The Reds front office has had a busy winter. They’ve signed free agent contracts with several players, totaling more than $100 million. If you believe half the rumors you see, Dick Williams and crew have also been working on a bunch of trades. A few weeks ago, they had to make “tender” decisions on players who didn’t have contracts. That’s when the team “non-tendered” Jose Peraza and Kevin Gausman, letting the two players go. Most of the players who were tendered have fewer than three years of service time, so the team gets to set those salaries without player input or rights, other than the salary floor established by the league Collective Bargaining Agreement.
But a handful of players have earned labor rights to have input on their salary through binding arbitration. Amidst the free agent and trade wrangling, the front office also has to conduct negotiations with each of these players to see if they can reach an agreement on salary. Otherwise, a formal arbitration process begins.
The Collective Bargaining Agreement between Major League Baseball and the MLB Player’s Association lays out the process for how players get compensated. It includes 28 articles and countless sub-articles covering everything about the employment relationship. You’ll find topics like the length of season, salary, expense accounts, health and safety, revenue sharing, competitive balance tax and much more.
Section VI governs Salaries and sub-section (E) under that deals with arbitration. The topic of arbitration takes up six pages (pp.18-23) of the 373-page document.
Here’s a reminder of which players qualify for arbitration and how it works:
Once a player accrues three years* of service time, he earns the right to salary arbitration. If the club and the player don’t reach a salary agreement by mid-January (this year the date is Jan. 10), they enter into a formal arbitration process. The club and the player then exchange salary figures.
*A small percentage of players with 2+ years of service time earn the right to an extra year of arbitration. They are referred to as Super Two players. Most players go through arbitration three times. Super Two players can go through the process four times.
Five Reds players remain eligible for arbitration: Trevor Bauer, Anthony DeSclafani, Michael Lorenzen, Curt Casali and Matt Bowman.
Eligibility for binding arbitration is an important labor right. But that doesn’t mean every player who qualifies for arbitration ends up in a hearing with the team. The two sides are free to negotiate whenever they want to reach an agreement on salary.
The CBA (VI, E, 2) identifies the date for each season by which a salary agreement must be struck to avoid the onset of the formal arbitration process. This season, the date is today, Jan. 10 (p. 19).
If the two sides haven’t reached agreement, they each must submit (“exchange”) a salary figure. That marks the beginning of the formal process. A hearing in front of a panel of three federal arbitrators is scheduled for February.
If the process reaches a hearing, the arbitrator panel listens to arguments and data from both sides and then, based on comparable players who have signed contracts in recent years, the panel selects either the player’s number or the club’s number. The arbitrators can’t compromise, they choose whichever figure they believe best represents how similar players are being compensated throughout the league. That structure gives both sides an incentive to make a reasonable offer.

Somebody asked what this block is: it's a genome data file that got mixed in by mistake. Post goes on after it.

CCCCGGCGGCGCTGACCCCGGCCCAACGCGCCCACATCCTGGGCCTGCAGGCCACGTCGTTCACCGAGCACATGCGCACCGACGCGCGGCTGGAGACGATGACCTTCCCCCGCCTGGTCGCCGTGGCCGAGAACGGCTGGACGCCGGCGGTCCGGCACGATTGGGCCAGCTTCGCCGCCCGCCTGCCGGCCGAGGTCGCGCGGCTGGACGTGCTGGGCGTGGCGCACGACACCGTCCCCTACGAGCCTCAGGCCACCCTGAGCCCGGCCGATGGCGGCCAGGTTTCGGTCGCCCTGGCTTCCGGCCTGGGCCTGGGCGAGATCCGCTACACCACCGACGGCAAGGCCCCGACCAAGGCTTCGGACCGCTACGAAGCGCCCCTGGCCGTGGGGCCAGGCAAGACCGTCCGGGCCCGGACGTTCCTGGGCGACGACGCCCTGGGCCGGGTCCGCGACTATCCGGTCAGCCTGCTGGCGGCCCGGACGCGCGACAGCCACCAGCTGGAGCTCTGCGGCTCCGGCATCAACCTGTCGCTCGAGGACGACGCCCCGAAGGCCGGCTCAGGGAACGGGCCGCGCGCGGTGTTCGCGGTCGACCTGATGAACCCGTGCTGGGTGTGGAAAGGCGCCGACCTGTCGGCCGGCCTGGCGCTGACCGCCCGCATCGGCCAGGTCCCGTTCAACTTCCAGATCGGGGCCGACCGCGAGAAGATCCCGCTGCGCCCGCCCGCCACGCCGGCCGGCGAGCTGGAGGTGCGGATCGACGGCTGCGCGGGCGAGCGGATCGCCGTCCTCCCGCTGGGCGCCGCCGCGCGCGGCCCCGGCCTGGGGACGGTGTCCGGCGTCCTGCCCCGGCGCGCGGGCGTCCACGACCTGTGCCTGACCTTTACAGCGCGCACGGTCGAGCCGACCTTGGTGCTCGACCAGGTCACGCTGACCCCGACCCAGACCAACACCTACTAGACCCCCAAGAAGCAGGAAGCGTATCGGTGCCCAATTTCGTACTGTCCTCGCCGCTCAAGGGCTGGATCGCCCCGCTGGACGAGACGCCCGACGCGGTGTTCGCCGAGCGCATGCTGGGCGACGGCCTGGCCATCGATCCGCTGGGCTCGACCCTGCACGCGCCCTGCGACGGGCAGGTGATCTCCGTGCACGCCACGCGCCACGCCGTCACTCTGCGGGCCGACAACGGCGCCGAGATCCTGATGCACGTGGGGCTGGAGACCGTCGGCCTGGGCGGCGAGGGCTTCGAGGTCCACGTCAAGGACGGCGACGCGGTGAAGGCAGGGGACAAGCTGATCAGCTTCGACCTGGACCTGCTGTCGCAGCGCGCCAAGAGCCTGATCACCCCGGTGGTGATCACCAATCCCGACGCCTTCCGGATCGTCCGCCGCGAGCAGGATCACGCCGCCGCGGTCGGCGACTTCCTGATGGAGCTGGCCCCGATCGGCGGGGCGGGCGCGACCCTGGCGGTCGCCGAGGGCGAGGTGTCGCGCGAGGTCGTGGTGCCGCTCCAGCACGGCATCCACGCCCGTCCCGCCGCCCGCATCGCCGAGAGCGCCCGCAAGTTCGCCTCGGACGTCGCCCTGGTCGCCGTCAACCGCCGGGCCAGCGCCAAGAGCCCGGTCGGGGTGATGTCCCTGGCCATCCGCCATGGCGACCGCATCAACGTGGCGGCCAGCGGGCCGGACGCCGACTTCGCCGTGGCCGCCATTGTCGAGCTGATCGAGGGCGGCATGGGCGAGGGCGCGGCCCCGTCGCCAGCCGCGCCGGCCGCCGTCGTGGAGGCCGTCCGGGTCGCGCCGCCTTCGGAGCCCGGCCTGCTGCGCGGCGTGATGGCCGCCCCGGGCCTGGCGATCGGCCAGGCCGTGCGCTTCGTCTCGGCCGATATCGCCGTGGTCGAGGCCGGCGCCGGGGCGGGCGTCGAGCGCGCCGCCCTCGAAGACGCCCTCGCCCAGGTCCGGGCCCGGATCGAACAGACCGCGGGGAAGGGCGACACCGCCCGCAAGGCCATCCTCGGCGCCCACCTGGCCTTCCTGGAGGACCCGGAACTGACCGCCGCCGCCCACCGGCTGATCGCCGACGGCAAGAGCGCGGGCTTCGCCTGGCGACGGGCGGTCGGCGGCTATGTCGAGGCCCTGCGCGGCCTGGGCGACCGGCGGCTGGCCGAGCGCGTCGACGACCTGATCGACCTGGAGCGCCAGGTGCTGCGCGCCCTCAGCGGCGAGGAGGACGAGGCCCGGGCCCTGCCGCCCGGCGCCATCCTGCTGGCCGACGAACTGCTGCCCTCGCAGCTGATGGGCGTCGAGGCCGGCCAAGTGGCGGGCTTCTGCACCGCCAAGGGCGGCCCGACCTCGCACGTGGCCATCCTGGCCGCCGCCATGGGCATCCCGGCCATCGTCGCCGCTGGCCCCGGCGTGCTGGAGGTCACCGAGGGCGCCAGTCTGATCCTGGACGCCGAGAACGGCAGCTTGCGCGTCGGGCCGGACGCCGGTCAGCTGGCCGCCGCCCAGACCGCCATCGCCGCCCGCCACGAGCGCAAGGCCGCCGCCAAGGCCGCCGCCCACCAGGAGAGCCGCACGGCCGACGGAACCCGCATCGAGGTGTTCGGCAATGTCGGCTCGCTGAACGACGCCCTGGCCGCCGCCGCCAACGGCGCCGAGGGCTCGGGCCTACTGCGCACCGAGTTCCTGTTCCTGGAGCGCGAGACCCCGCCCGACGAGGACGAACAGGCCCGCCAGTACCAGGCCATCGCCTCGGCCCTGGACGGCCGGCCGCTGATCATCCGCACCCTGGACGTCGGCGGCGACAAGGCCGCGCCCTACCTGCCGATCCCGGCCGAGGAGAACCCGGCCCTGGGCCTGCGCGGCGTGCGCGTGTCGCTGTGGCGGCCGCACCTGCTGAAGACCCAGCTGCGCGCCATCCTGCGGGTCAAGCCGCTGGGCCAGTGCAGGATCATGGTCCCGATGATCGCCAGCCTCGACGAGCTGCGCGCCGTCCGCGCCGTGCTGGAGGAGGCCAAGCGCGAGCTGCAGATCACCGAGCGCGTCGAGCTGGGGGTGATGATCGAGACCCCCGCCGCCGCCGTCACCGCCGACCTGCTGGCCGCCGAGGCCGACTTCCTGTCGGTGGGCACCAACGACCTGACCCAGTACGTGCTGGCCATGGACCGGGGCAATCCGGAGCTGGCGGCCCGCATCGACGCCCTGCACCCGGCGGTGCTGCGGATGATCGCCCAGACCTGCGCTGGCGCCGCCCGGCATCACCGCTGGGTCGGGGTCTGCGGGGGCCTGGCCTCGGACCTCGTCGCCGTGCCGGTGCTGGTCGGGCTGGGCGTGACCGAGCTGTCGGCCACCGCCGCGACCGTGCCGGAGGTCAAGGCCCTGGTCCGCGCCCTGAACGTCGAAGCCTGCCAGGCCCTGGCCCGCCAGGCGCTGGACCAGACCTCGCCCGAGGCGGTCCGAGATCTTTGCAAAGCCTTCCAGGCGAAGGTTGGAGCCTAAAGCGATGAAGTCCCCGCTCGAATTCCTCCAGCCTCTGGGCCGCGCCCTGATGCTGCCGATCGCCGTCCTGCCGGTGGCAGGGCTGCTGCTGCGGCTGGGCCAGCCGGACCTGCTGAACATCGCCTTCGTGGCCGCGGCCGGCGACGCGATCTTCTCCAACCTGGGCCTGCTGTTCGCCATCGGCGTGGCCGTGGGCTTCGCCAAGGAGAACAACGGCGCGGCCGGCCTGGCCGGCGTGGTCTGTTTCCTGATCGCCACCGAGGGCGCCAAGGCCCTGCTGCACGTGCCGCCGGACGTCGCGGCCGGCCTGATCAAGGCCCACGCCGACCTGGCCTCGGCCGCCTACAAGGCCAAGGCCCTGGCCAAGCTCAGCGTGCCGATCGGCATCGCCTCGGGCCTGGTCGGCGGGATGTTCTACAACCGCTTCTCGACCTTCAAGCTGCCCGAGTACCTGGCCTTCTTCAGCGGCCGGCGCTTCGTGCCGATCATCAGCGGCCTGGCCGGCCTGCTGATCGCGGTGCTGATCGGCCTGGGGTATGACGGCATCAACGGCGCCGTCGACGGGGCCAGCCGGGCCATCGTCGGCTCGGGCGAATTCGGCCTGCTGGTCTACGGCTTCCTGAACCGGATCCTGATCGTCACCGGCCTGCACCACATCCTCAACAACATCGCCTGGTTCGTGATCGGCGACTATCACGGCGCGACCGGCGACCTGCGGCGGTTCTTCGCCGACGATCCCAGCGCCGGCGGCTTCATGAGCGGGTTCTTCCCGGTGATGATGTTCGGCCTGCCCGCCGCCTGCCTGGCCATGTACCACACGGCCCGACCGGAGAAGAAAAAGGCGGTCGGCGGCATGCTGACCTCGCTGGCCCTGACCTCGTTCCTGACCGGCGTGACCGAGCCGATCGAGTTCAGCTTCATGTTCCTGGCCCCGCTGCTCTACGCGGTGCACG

The sides are allowed to negotiate right up until the start of the hearing. If they reach an agreement, the hearing is cancelled. Once the two figures are submitted, if there isn’t a huge gap between them, the two sides could agree to split the difference and settle. This used to be a common outcome. But no more. All the teams have adopted a “file and trial” approach. That means if negotiations get to the stage where the two parties file a number, there will be no more negotiations and a hearing (“trial”) is pursued.
In 2018, the Reds went to arbitration hearings with Scooter Gennett (player won) and Eugenio Suarez (team won). On March 16, 2018, Suárez signed a seven-year $66 million agreement with the Reds.
In 2019, on Jan. 11, the Reds announced agreements with Curt Casali, Michael Lorenzen, Jose Peraza, Anthony DeSclafani, Yasiel Puig and Scooter Gennett.
The only player the Reds didn’t reach agreement with in 2019 was Alex Wood. Wood submitted a salary of $9.65 million to arbitrators and the Reds submitted the salary of $8.7 million. The arbitrators chose Wood’s number.
Here are ballpark estimates for each of the 2020 arbitration-eligible Reds players based on the average of projections from Cots Contracts and MLBTR. Numbers in parentheses are the player’s 2019 salary.
- Trevor Bauer – $18.3 million ($13 mil)
- Anthony DeSclafani – $5 million ($2.125 mil)
- Michael Lorenzen – $4.2 million ($1.95 mil)
- Curt Casali – $1.8 million ($950,000)
- Matt Bowman – $900,000 (MLB min.)
Travis Jankowski was eligible for arbitration. The Reds negotiated a deal with him at the time they signed him. Jankowski agreed to $1.05 million, a decrease in arbitration award from his $1.165 million salary the year before.
The news today won’t be momentous. Not worth breathless individual blog posts. These five players will be on the payroll one way or another. The Reds agreed to offer contracts in the tendering process. All that’s left to decide are the salaries and that’s usually within a fairly narrow range. Millionaires and billionaires dividing up the pie.
Check back here to read about the developments as the day progresses.
UPDATE: These amounts were agreed up by the players and the Reds
- Trevor Bauer – $17.5 million
- Anthony DeSclafani – $5.975 million
- Michael Lorenzen – $3.75 million
- Curt Casali – $1.4625 million
- Matt Bowman – $865,000